Now, where do the rates of exchange arise from?
In a way, it is a way of keeping track of the relative strengths of the economies. We need to go down to the basics: We have a pool of labour of fixed size in the short term (months time horizon), with a productivity given by their industriousness, by the capital tools they have and by the efficiency of their system of economic governance. To this we have a certain number of "drawing rights", a certain number of future contracts on the pool of labour, or "money", as we decided to call them.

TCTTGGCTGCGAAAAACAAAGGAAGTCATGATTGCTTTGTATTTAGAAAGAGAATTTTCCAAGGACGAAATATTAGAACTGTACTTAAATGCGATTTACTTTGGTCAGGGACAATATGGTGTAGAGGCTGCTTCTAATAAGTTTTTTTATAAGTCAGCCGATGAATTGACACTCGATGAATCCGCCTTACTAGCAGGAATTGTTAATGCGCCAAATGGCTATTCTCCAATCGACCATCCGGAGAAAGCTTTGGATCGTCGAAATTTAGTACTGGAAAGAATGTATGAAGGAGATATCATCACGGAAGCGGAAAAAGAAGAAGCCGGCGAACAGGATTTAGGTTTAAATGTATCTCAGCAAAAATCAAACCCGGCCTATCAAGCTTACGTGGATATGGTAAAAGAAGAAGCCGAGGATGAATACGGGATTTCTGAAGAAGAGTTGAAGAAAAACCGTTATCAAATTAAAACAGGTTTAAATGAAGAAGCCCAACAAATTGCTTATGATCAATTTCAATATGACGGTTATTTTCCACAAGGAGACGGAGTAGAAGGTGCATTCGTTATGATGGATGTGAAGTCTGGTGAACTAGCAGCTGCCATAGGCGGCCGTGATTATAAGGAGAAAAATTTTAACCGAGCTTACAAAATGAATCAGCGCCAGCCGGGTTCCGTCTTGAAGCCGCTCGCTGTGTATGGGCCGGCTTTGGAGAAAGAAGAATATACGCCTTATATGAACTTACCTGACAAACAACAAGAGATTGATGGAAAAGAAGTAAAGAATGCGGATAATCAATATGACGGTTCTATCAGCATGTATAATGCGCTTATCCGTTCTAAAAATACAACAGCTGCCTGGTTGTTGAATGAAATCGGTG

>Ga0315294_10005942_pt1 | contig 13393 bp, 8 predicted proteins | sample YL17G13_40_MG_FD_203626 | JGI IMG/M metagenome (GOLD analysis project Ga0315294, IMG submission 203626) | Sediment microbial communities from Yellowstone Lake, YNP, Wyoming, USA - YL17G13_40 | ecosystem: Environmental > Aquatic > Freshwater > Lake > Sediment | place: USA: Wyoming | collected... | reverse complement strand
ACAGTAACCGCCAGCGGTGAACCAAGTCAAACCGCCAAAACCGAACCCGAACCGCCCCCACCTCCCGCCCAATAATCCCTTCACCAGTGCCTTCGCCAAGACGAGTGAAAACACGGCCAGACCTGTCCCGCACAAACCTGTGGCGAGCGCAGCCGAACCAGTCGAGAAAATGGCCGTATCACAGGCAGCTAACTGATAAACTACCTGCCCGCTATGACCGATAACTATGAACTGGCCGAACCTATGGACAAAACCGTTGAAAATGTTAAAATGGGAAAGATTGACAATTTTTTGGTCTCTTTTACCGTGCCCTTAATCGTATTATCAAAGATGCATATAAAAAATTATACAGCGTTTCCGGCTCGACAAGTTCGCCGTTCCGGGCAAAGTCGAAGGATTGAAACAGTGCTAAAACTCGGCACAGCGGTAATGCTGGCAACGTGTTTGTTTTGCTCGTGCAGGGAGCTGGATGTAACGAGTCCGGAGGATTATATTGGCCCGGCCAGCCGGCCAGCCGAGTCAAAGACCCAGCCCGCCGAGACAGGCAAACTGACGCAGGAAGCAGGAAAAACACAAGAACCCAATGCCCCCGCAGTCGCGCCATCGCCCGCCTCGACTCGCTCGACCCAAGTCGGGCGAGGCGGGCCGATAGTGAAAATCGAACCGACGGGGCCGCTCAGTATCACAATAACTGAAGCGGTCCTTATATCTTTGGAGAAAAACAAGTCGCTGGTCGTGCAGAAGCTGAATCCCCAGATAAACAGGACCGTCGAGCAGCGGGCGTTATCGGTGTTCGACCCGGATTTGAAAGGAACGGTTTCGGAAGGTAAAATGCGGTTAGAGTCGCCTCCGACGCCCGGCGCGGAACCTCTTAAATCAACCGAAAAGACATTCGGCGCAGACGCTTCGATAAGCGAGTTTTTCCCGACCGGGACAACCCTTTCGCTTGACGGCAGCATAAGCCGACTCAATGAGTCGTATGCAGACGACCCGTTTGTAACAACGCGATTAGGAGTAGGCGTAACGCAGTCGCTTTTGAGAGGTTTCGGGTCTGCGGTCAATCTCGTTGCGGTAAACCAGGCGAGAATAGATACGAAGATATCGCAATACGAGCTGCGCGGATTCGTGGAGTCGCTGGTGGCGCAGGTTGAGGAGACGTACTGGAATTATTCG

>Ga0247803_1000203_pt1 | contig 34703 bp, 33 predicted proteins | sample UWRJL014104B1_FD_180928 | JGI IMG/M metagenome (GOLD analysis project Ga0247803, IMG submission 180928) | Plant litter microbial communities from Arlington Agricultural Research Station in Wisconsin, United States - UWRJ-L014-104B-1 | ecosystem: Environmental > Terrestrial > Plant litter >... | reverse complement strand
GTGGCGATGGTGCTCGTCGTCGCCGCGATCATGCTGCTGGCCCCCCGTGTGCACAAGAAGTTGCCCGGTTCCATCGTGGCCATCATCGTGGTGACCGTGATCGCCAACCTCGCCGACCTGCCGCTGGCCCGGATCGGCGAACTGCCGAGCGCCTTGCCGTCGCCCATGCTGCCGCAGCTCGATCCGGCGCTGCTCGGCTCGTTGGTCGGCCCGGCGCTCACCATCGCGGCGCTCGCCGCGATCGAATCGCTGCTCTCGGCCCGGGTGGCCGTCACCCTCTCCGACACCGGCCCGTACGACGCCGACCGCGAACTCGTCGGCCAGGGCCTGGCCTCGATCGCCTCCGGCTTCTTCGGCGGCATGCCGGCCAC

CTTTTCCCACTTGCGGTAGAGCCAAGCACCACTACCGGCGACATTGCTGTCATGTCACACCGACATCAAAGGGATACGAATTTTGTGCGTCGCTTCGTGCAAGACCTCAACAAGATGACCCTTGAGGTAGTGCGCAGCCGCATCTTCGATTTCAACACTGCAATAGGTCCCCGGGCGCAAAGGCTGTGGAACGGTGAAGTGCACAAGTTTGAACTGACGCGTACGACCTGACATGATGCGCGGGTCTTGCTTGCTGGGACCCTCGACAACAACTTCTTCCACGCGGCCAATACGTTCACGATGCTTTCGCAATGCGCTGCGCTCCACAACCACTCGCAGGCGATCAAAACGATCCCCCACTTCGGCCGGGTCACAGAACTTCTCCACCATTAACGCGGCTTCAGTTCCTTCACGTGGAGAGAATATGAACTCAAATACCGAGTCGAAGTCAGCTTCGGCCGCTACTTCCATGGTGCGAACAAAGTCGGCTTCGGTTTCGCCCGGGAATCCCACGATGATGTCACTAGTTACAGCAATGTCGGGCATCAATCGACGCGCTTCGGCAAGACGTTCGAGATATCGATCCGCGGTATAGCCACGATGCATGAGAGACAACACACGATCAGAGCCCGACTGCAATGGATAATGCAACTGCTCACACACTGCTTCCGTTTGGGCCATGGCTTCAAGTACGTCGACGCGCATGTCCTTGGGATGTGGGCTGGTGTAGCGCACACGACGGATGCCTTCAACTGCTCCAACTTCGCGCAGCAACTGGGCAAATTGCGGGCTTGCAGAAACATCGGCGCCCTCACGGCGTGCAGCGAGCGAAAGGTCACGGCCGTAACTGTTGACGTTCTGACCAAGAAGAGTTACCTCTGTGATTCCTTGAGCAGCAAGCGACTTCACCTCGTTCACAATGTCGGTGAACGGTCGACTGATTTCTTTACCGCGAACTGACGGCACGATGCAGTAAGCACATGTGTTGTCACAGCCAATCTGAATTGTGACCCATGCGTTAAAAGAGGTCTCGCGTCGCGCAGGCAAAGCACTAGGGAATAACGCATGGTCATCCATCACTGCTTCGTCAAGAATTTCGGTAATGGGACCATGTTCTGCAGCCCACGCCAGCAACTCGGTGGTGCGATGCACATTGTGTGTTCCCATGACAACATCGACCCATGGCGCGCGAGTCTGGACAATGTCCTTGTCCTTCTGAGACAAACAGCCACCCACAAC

If any of these parameters change, the rate of exchange with other economies will also change. If the number of money changes, the pool of labour is unchanged, making each contract less valuable.
And so on for the other parameters - if the capital tools are all washed to sea by a tsunami, the value of the currency relative to others will drop, for the new situation will not allow for the same productivity.